by Doc Quantum
The Amazons were an ancient society of horsewomen whose origins predated Greek civilization. It was said that the Founding Mothers of the Amazons were begat upon Otrera by Ares, the god of war himself. Many legends and tales of the Amazons sprang up in different parts of the Mediterranean and Black Sea area. It was said that the Amazons met with men from nearby societies, then, after choosing suitable mates from among those deemed to be good physical specimens, they would take them into the darkness of the forest and mate with them, leaving them afterward. This was done regularly in order to propagate the next generation of Amazon warriors and enlarge their numbers. Upon birth, all the male children were killed, blinded, or crippled, and, if kept alive and deemed suitable, were used as a supply of male seed. The female children were raised as full Amazons, replenishing their numbers as the older Amazons died. They also took men prisoner in battle, and after choosing the most handsome among them, they used them for their own pleasure and either killed them or used them as slaves once their usefulness had been expended.
Large herds of horses were kept by the Amazons, who were skilled riders. These horses were used in war parties as they raided other lands. The Amazons were also skilled with the bow, and it was said that the right breast of every young female was cut off so as to facilitate the drawing of the bow, making her a more highly skilled archer. The name Amazon itself is believed to descend from the Greek word amazoi, which means breast-less. They also used swords, double-sided axes, and carried distinctive, crescent-shaped shields, and fought while on horseback.
The Amazons were a mighty empire of warriors at one time, traveling great distances while conquering various enemies. Several Amazons under Queen Penthesilea went to Troy in aid of King Priam during the Trojan War, and while doing battle, Penthesilea was wounded in her right breast by the hero Achilles, who then fell in love with her great beauty.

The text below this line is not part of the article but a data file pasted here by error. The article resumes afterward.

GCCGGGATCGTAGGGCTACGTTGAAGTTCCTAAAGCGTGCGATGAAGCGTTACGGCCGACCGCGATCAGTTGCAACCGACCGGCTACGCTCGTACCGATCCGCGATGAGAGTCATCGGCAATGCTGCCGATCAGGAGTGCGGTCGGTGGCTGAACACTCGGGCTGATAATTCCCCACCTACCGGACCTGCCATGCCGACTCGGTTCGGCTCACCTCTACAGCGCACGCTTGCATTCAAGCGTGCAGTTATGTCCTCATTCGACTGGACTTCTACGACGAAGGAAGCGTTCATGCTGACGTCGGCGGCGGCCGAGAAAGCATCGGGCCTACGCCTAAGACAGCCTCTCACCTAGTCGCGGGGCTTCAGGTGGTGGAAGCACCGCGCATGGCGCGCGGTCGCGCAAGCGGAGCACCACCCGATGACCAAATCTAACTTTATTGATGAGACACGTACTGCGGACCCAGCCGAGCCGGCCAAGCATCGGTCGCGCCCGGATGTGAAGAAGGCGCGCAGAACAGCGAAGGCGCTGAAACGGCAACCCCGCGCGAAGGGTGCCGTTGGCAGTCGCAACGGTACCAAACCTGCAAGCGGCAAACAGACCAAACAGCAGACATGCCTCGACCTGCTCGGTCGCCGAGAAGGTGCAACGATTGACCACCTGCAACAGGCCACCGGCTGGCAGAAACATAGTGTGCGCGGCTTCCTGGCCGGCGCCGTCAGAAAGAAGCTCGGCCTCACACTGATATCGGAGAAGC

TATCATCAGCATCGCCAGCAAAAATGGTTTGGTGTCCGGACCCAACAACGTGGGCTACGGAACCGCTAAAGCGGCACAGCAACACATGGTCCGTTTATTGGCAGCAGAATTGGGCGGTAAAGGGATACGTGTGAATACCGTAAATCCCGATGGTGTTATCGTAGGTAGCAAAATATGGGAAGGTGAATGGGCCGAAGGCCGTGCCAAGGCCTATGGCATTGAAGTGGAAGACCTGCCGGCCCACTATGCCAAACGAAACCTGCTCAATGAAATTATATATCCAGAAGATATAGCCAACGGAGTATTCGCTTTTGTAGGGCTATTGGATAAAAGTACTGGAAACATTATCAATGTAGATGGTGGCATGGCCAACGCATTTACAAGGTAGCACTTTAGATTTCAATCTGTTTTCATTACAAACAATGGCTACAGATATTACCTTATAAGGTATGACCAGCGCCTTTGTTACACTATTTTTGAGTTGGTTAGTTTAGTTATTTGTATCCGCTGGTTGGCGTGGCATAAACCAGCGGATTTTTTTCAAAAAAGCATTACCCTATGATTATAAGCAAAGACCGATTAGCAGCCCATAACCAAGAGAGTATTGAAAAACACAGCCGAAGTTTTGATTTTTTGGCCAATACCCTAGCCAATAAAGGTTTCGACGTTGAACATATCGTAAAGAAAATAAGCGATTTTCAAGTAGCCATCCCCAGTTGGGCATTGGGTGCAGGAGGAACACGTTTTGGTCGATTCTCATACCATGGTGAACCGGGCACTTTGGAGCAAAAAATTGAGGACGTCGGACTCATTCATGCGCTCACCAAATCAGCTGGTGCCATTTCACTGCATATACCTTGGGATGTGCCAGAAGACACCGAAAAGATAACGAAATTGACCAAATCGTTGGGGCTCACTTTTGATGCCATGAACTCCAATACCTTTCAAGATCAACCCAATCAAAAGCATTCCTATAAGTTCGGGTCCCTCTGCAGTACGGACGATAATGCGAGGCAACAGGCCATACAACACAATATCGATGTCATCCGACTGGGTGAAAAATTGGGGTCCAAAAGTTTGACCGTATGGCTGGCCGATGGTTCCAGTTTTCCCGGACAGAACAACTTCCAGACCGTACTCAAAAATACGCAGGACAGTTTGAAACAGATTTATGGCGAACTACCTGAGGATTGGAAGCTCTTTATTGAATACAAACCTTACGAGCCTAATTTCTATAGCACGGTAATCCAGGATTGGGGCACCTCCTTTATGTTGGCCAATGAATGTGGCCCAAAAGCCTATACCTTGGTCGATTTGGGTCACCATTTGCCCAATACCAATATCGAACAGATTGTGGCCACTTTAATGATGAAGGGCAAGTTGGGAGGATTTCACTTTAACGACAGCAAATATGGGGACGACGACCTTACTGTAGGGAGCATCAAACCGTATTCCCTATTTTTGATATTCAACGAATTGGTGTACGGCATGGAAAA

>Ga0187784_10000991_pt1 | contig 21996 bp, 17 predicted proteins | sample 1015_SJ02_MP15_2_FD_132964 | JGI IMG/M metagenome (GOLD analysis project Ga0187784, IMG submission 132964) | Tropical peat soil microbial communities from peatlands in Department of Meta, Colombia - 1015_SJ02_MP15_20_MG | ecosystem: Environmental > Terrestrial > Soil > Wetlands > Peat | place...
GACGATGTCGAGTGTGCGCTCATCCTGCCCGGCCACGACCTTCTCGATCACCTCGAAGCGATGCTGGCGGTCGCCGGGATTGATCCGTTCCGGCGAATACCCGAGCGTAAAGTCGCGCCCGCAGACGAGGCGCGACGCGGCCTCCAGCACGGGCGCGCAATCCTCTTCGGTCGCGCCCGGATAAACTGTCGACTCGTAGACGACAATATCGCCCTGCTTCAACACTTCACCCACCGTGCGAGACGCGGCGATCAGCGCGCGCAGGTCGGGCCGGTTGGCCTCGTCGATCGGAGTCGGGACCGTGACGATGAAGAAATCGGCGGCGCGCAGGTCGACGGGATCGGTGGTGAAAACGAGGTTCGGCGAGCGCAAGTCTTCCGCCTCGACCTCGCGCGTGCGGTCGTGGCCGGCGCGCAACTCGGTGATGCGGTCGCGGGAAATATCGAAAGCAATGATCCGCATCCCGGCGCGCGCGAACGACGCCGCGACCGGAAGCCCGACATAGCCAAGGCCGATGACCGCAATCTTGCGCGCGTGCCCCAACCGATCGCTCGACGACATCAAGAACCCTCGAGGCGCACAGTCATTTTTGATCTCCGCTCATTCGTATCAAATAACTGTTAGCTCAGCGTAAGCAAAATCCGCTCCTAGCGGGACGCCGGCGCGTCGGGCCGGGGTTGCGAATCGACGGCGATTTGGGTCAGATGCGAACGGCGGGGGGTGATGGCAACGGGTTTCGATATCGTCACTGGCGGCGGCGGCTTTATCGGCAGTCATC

It remains unknown where the Amazons originated from, although their cities ranged from Libya to the Black Sea at the height of their glory. They later migrated to an area on the coast of the Black Sea, where the great city of Themiskyra was founded upon the shores of the river Thermodon.
Another settlement was later founded upon the island of Aretias in the Black Sea, not far from Themiskyra. This island was written about by Apollonius Rhodius, the library of the Museum at Alexandria in Egypt, in the early second century B.C. in The Argonautica; this book was an account of the voyage of the Greek hero Jason and his comrades through the Black Sea along its south coast.
Aretias, the island of the Amazons, is now known as Giresun Adasi. Today, this island was believed to be deserted by the outside world, with little more than remains of buildings and a Byzantine monastery. However, this islet was still the venue for fertility rites. Every May, women from the mainland came to this island to perform ritual acts. Those facts certainly indicated a continued existence of cultic and religious tradition.
It is not known by the outside world what became of the Amazons, who seem to have disappeared roughly three thousand years ago. Some believe that they made their last stand at Themiskyra, their numbers depleted and no longer able to fight back against an enemy who wished them destroyed. Many, most likely, were simply absorbed into the various civilizations around them, some taken as spoils of war and forced to marry, but many others simply vanished without a trace.
It should be noted that there are theories that the Amazons thrive to the present day, having survived by adapting their already-formidable skills to the winds and waves of history. Some of these theories show the scant evidence of several female-dominated secret societies throughout the ages as their “proof” of the Amazons’ continued presence in history, but none of these sources have so far shown themselves to be credible. Again, it is shown that the mythology must be carved away from the history and left out merely as fodder for adventure fiction writers and Hollywood.
— From the Introduction to Amazonia: From Myth to History by Dr. Theodore Adams